Poás Volcano Crater is one of the country's main tourist attractions.

Trade with South East Asia and Russia has boomed during 2004 and 2005, and the country is expected to obtain full Asia-Pacific Economic Cooperation Forum (APEC) membership by 2007 (the country became an observer in 2004).

Tourism is booming, with the number of visitors up from 780,000 in 1996, through 1 million in 1999, to 1.9 million foreign visitors in 2007, allowing the country to earn $1.9-billion in that year.[12] Tourism now earns more foreign exchange than bananas and coffee combined.[13] In 2005, tourism contributed with 8,1% of the country's GDP and represented 13,3% of direct and indirect employment.[14]

The country has not discovered sources of fossil fuels--apart from minor coal deposits-- but its mountainous terrain and abundant rainfall have permitted the construction of a dozen hydroelectric power plants, making it self-sufficient in all energy needs, except oil for transportation. Costa Rica exports electricity to Central America and has the potential to become a major electricity exporter if plans for new generating plants and a regional distribution grid are realized. Mild climate and trade winds make neither heating nor cooling necessary, particularly in the highland cities and towns where some 90% of the population lives.

Infrastructure

Costa Rica's infrastructure has suffered from a lack of maintenance and new investment. The country has an extensive road system of more than 30,000 kilometers, although much of it is in disrepair. Most parts of the country are accessible by road. The main highland cities in the country's Central Valley are connected by paved all-weather roads with the Atlantic and Pacific coasts and by the Pan American Highway with Nicaragua and Panama, the neighboring countries to the North and the South. Costa Rica's ports are struggling to keep pace with growing trade. They have insufficient capacity, and their equipment is in poor condition. The railroad didn't function for several years, until recent government effort to reactivate it for city transportation.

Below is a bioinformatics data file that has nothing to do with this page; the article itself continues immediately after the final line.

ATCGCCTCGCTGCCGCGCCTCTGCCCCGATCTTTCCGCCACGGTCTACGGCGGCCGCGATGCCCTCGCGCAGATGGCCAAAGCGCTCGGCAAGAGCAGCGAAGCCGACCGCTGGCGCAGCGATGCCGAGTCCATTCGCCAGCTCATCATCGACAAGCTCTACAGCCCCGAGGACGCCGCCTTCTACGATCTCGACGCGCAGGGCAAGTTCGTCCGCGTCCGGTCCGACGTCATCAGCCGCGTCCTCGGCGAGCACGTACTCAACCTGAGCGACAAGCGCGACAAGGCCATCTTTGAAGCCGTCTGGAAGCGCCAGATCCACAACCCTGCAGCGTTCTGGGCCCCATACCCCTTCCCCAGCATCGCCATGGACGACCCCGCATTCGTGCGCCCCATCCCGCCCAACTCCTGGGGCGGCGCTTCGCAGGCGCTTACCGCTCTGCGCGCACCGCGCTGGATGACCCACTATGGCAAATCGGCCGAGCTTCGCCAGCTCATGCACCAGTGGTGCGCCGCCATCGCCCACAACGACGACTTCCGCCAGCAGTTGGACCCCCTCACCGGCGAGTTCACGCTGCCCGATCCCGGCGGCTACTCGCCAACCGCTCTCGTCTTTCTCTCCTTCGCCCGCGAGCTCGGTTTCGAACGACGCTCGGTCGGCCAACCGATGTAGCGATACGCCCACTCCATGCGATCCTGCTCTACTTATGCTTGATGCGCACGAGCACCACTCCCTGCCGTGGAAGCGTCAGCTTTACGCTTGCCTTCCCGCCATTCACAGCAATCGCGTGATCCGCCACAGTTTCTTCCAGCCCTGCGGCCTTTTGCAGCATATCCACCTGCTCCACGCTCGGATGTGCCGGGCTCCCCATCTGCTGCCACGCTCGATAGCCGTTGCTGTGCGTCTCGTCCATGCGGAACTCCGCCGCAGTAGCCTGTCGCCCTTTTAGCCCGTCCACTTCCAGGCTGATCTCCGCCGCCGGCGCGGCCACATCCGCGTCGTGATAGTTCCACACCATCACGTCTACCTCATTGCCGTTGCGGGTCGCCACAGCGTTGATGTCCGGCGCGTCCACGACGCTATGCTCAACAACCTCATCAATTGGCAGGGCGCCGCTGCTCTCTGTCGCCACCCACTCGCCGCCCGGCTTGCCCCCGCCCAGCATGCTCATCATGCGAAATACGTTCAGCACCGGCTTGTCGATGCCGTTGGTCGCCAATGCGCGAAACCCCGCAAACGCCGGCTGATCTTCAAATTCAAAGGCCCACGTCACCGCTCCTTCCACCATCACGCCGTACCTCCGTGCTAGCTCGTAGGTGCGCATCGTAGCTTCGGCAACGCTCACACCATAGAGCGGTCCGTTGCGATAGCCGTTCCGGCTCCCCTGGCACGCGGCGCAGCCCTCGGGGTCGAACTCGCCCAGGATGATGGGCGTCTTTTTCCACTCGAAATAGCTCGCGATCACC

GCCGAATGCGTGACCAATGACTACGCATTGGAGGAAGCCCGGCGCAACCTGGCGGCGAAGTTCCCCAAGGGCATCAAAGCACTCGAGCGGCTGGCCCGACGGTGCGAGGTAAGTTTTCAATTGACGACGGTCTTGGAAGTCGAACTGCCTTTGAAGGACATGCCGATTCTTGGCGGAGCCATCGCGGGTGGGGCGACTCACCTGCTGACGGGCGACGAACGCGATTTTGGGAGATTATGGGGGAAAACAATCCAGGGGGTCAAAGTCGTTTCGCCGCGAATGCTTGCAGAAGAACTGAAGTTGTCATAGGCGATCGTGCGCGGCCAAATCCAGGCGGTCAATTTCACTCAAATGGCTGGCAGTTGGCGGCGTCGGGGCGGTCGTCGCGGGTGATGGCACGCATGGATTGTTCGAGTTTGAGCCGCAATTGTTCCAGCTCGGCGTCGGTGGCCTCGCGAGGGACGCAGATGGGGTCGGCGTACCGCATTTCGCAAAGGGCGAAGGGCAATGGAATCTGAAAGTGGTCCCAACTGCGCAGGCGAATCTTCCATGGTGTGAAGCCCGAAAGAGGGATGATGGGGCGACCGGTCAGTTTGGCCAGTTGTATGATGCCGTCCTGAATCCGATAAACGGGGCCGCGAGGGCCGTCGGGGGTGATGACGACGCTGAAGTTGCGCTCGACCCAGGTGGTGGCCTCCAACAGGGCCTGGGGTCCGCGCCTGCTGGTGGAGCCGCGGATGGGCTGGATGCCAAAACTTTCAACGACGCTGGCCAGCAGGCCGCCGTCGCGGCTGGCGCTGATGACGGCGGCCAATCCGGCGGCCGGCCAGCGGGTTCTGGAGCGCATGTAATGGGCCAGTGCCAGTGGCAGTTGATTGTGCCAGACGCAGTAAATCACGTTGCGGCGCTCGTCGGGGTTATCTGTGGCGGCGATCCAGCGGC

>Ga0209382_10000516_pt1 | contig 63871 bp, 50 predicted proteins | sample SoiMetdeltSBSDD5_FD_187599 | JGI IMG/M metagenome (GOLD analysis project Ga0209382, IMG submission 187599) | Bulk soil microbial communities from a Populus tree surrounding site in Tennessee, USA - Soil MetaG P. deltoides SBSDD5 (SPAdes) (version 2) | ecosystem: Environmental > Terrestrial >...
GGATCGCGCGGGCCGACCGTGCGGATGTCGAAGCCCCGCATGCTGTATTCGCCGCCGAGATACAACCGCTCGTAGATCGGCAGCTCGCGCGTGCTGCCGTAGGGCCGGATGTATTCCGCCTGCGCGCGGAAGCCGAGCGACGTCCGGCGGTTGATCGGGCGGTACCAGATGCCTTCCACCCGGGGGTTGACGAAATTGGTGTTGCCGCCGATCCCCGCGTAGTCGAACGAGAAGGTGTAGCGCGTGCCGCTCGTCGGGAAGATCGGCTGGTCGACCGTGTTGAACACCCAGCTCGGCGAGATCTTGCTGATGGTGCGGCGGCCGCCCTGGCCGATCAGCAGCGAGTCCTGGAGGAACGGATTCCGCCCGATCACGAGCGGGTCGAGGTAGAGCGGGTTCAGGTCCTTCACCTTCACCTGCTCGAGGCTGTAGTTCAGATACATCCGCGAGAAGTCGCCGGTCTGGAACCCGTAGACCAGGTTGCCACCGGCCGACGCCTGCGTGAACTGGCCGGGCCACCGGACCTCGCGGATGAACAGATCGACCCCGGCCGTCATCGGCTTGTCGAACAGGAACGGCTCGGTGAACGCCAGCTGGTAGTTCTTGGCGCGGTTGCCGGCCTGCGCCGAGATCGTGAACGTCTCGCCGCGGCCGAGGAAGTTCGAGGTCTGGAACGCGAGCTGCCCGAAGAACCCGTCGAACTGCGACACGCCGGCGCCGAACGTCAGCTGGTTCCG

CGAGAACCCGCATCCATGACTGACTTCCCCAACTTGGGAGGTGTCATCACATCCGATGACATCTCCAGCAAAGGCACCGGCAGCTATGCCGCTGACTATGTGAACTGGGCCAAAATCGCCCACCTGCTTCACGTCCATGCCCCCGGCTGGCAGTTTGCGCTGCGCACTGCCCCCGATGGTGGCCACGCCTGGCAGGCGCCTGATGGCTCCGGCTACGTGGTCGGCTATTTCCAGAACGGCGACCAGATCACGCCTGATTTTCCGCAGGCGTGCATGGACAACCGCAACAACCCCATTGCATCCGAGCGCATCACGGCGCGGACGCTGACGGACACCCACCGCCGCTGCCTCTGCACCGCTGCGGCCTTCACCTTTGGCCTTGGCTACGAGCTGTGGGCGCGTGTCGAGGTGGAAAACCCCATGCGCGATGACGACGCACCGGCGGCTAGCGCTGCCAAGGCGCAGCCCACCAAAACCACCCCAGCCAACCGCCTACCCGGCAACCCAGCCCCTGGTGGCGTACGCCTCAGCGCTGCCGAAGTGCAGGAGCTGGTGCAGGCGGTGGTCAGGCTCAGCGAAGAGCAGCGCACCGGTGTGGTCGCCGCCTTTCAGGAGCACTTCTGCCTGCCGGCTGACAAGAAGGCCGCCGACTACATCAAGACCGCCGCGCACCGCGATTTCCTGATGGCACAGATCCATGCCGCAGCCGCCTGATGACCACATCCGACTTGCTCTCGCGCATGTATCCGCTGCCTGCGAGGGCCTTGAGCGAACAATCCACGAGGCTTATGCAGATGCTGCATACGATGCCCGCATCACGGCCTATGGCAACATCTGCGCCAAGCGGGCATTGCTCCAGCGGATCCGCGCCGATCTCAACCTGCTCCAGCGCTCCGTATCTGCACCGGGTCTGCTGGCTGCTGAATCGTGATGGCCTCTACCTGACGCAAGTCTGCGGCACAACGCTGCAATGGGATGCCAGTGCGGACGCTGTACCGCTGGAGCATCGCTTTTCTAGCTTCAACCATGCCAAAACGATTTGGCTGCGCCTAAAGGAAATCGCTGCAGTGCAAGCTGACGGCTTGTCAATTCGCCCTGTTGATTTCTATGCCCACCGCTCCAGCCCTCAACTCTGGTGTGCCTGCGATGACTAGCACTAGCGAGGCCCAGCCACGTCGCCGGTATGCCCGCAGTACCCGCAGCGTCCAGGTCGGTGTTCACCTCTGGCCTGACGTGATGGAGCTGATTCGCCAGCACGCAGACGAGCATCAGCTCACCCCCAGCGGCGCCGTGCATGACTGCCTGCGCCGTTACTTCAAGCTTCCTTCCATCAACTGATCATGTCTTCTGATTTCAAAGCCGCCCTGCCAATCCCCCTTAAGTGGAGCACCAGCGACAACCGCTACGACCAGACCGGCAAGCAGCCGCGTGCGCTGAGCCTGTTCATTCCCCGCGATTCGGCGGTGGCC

The government hopes to bring foreign investment, technology, and management into the telecommunications and electrical power sectors, which are monopolies of the state. However, political opposition to opening these sectors to private participation has stalled the government's efforts.

Costa Rica has a reputation as one of the most stable, prosperous, and among the least corrupt in Latin America.[15] However, in fall 2004, three former Costa Rican presidents (Jose Maria Figueres, Miguel Angel Rodríguez, and Rafael Angel Calderon) were investigated on corruption charges related to the issuance of government contracts, and several of the legal proceeding are still open.

The poor state of public finances and the maladministration by state monopolies could limit the state's ability to try to modernize these sectors in the absence of a political consensus to permit private investment.

Nationalized industry

Some large sectors such as utilities and telecommunications are nationalized and/or are government supported monopolies.

Although there are no formal capital controls, it has been claimed that the prevalence of state-owned banks have had the same effect. They are also blamed for the rampant inflation that currently runs at around 11%.

The quality of these industries, particularly power and communications, have been sharply criticized for the outages that occur nearly daily in some areas.